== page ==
• There is less chance of human error by eliminating manual steps.
  • Automating the compilation, testing, and deployment of code allows developers and other DevOps team members to focus more on continuously improving and innovating a product.
  • Troubleshooting is much faster, and updates can be easily rolled back to a previous working version.
  • Production teams can better respond to user wants and needs with faster, more frequent updates by focusing on smaller releases as opposed to large, waterfall updates of past production systems.

How to Build a Deployment Pipeline

A company’s deployment pipeline must be unique to their company and user needs and expectations, and will vary based on their type of product or service. There is no one-size-fits-all approach to creating a deployment pipeline, as it requires a good amount of upfront planning and creation of tests.

When planning your deployment pipeline, there are three essential components to include:

  • Build Automation (Continuous Integration): Build automation, also referred to as Continuous Integration or CI for short, are automated steps within development designed for continuous integration – the compilation, building, and merging of new code.
  • Test Automation: Test automation relies on the creation of custom-written tests that are automatically triggered throughout a deployment pipeline and work to verify new compiled code against your organization’s predetermined acceptance criteria.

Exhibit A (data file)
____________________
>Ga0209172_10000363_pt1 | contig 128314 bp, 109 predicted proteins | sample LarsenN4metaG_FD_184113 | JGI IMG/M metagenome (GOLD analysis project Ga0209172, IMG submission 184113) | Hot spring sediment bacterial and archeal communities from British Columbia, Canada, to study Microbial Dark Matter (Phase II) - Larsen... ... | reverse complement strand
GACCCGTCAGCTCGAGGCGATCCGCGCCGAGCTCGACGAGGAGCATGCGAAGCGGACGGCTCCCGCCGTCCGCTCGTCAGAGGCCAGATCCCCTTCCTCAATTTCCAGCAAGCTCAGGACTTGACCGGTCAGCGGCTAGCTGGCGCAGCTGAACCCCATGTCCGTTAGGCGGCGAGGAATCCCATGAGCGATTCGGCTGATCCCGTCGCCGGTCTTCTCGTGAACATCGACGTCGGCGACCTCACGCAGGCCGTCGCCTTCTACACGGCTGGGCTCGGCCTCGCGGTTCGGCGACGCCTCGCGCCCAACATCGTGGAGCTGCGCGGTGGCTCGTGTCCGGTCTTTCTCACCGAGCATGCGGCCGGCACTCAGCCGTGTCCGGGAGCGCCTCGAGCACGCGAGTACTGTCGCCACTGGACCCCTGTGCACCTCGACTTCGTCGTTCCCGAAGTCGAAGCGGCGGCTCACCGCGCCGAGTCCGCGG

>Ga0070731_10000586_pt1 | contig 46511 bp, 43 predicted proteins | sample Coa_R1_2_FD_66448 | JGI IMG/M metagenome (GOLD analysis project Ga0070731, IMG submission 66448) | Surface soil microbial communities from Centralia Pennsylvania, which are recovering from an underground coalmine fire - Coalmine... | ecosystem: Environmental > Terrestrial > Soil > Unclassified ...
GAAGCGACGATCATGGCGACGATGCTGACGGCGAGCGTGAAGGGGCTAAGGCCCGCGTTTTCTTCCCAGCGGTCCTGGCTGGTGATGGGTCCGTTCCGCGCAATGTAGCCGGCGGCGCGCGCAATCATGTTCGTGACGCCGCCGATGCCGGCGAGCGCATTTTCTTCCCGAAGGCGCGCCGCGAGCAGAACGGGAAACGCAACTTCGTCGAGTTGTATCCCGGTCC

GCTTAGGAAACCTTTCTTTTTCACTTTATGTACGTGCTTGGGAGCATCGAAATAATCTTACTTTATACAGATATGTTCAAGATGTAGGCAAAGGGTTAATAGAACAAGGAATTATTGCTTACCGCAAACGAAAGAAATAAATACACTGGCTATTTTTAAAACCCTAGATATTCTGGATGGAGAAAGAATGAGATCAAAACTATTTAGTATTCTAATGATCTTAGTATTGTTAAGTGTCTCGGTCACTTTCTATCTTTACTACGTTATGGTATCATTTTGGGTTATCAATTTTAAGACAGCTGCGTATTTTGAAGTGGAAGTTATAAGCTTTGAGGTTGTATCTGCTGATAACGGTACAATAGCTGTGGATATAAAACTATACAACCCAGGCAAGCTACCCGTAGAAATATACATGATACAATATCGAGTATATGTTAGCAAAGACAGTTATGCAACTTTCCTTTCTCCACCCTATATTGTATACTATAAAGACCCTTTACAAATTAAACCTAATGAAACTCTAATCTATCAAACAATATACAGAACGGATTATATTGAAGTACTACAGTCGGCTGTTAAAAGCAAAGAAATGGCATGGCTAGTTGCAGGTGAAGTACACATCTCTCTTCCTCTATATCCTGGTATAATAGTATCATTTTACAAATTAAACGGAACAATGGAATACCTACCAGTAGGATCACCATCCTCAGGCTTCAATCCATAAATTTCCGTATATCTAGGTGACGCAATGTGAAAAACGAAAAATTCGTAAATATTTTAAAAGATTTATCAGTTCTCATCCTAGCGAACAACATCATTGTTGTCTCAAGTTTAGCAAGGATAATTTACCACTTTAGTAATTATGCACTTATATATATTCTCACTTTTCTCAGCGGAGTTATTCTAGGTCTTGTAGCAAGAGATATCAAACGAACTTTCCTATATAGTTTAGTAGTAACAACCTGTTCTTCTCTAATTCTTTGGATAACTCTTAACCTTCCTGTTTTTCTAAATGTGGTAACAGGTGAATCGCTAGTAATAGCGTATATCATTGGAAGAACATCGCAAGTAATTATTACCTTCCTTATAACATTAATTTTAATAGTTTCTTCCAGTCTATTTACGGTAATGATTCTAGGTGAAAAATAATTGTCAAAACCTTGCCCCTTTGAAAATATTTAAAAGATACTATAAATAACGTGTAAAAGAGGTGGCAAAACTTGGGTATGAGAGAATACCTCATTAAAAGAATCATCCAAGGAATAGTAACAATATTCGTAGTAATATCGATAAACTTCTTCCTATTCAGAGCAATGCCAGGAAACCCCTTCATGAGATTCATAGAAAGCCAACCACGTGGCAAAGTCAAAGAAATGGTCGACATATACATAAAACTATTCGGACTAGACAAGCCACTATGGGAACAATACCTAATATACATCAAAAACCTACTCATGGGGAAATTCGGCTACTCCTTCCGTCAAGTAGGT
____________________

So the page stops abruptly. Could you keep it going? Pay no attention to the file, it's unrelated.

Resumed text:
• Deploy Automation (Continuous Deployment/Delivery): Like continuous integration, deploy automation with Continuous Deployment/Delivery (CD for short) helps expedite code delivery by automating the process of releasing code to a shared repository, and then automatically deploying the updates to a development or production environment.

When building your deployment pipeline, the primary goal should be to eliminate the need for any manual steps or intervention. This means writing custom algorithms for automatically compiling/building, testing, and deploying new code from development. By taking these otherwise tedious and repetitive steps off developers and other DevOps team members, they can focus more on creating new, innovative product updates and features for today’s highly competitive user base.

What Are Continuous Integration (CI) and Continuous Delivery (CD) Pipelines?


A Continuous Integration (CI) and Continuous Delivery (CD) Pipeline works by continuously compiling, validating, and deploying new code updates as they are written – rather than waiting for specific merge or release days. This allows teams to make faster, more frequent updates to a product with improved accuracy from introducing automated steps. CI/CD Pipelines are a key component of an efficient full deployment pipeline.

Deployment Pipeline Tools

Making use of available tools will help to fully automate and get the most out of your deployment pipeline. When first building a deployment pipeline, there are several essential tool categories that must be addressed, including source control, build/compilation, containerization, configuration management, and monitoring.

A development pipeline should be constantly evolving, improving and introducing new tools to increase speed and automation. Some favorite tools for building an optimal deployment pipeline include:

  • Jenkins
  • Azure DevOps
  • CodeShip
  • PagerDuty

We’d love to discuss your organization’s unique needs and how to build the best deployment pipeline for your company, team, and user needs. Please give us a call to find out how PagerDuty can help improve alert automation and incident response within your complete deployment pipeline and start your free trial today.